“William Schulz, the director of Amnesty International USA, has done more than anyone in the American human rights movement to make human rights issues known in the United States.” —The New York Review of Books, June 2002.
Dr. William F. Schulz was appointed executive director of Amnesty International (USA) in March 1994. An ordained Unitarian Universalist minister, he came to Amnesty after serving for fifteen years with the Unitarian Universalist Association of Congregations (UUA), the last eight (1985-93) as President of the Association.
Dr. Schulz acted in India in consultation with the Holdeen India Fund, a fund dedicated to ending communal violence and the political and economic empowerment of women, bonded laborers and others. He led fact-finding missions to the Middle East and Northern Ireland and was instrumental in his denomination’s opposition to U.S. military aid to El Salvador.
Dr. Schulz participated in an Amnesty mission to Darfur, Sudan, to help redress the humanitarian crisis in that region. He led an Amnesty mission to Liberia to investigate atrocities committed during the civil war there and in 1999 returned to Northern Ireland with Amnesty to insist that human rights protections be incorporated into the peace process. During his years with Amnesty he has traveled extensively, both in the US and abroad, including a 2004 trip to Cuba under the sponsorship of the Unitarian Universalist Service Committee.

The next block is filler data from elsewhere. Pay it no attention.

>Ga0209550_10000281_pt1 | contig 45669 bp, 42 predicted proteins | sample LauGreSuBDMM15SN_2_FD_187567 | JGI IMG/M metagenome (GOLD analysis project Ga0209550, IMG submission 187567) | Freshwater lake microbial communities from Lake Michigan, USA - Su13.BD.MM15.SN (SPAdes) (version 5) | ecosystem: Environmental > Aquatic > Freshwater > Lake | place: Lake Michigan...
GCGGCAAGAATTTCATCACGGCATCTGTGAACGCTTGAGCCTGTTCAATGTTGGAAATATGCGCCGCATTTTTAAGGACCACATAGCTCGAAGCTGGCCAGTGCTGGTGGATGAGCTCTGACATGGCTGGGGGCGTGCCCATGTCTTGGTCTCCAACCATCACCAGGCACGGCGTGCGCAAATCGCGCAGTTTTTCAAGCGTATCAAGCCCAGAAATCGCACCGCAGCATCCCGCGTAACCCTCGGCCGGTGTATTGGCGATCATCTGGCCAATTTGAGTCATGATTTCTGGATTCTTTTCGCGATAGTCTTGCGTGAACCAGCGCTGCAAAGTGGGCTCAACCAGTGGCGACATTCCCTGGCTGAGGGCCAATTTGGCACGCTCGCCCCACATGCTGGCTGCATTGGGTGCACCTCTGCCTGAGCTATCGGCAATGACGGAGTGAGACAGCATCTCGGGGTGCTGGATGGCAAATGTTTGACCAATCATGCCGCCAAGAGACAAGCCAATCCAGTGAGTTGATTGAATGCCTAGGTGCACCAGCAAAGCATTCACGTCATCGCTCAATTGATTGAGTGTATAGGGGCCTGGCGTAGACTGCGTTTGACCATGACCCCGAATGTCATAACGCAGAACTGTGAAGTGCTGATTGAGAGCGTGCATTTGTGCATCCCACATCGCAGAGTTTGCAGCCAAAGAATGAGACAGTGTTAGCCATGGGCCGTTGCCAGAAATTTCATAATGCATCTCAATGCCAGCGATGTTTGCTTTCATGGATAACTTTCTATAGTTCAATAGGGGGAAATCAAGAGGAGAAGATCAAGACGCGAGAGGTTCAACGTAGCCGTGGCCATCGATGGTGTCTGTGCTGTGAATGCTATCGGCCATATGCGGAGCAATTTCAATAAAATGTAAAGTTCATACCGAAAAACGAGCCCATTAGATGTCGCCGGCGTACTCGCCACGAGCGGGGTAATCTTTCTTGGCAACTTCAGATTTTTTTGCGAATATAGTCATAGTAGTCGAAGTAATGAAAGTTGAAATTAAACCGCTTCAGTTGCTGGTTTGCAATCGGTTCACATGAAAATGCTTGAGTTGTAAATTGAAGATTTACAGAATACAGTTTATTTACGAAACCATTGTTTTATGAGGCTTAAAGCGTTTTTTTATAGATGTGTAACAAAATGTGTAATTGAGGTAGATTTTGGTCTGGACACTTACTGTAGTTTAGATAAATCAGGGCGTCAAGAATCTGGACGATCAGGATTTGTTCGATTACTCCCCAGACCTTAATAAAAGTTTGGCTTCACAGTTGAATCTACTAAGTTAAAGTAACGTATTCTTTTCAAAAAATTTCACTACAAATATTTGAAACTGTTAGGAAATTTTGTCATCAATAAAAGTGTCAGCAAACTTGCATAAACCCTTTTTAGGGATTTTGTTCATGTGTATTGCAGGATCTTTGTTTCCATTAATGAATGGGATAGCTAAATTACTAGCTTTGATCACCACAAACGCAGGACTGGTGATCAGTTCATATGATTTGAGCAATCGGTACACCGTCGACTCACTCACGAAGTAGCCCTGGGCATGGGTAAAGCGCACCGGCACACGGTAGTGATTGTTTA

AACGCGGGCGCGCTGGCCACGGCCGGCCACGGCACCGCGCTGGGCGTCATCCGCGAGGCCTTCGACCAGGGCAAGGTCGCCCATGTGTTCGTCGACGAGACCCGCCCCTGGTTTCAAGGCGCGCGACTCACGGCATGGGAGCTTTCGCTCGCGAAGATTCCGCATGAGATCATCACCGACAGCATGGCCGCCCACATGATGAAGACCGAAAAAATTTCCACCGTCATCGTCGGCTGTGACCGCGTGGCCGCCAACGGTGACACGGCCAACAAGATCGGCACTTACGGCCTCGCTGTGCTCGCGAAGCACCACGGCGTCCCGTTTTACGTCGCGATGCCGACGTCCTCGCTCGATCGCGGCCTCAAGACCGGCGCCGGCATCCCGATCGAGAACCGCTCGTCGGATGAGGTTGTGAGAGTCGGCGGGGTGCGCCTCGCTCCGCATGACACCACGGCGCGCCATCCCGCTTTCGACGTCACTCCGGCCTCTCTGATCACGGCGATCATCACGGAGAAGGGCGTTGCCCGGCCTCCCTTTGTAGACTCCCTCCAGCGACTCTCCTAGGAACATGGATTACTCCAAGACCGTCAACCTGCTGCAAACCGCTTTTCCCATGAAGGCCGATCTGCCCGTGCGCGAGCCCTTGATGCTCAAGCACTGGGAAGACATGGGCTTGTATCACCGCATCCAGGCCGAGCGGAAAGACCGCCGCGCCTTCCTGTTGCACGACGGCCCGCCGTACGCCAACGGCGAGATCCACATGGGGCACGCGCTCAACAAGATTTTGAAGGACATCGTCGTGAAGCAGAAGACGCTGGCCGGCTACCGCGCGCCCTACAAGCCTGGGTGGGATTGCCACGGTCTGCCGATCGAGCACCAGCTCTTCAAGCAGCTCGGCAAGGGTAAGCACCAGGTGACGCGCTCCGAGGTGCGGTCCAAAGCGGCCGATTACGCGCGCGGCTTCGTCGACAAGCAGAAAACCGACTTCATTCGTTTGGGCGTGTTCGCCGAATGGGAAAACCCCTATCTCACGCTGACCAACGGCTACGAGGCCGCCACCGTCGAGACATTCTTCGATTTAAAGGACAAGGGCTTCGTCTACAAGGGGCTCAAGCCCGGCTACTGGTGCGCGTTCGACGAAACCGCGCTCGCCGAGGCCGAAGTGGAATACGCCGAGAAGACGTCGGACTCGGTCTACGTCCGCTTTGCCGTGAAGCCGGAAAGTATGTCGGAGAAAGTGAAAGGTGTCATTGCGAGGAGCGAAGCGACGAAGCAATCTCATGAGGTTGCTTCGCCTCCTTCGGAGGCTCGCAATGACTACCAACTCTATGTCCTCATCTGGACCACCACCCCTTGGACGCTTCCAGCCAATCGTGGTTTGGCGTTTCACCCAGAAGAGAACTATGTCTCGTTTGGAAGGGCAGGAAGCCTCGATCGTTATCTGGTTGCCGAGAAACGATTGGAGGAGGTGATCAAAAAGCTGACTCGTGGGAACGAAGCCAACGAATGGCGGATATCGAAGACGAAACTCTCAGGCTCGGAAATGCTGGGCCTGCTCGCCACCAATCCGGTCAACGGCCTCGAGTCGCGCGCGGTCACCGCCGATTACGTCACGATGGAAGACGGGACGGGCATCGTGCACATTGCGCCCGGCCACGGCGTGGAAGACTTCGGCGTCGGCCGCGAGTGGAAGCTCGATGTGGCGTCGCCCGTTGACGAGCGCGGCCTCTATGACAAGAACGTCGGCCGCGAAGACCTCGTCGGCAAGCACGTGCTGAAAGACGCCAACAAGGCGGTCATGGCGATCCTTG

From 1985-93 he served on the Council of International Association for Religious Freedom, the oldest international interfaith organization in the world. Throughout his career he has been outspoken in his opposition to the death penalty and his support for women’s rights, gay and lesbian rights, and racial justice, having organized and participated in demonstrations and written extensively on behalf of all four causes.
Dr. Schulz has served on the boards of People for the American Way, Planned Parenthood Federation of America, the Communitarian Network and Americans United for the Separation of Church and State. He is currently a member of the board of the Unitarian Universalist Service Committee.
He has appeared frequently on radio and television and is quoted widely in newspapers and magazines, including the New York Times, the Washington Post, and the Christian Science Monitor.
—Courtesy of Amnesty International
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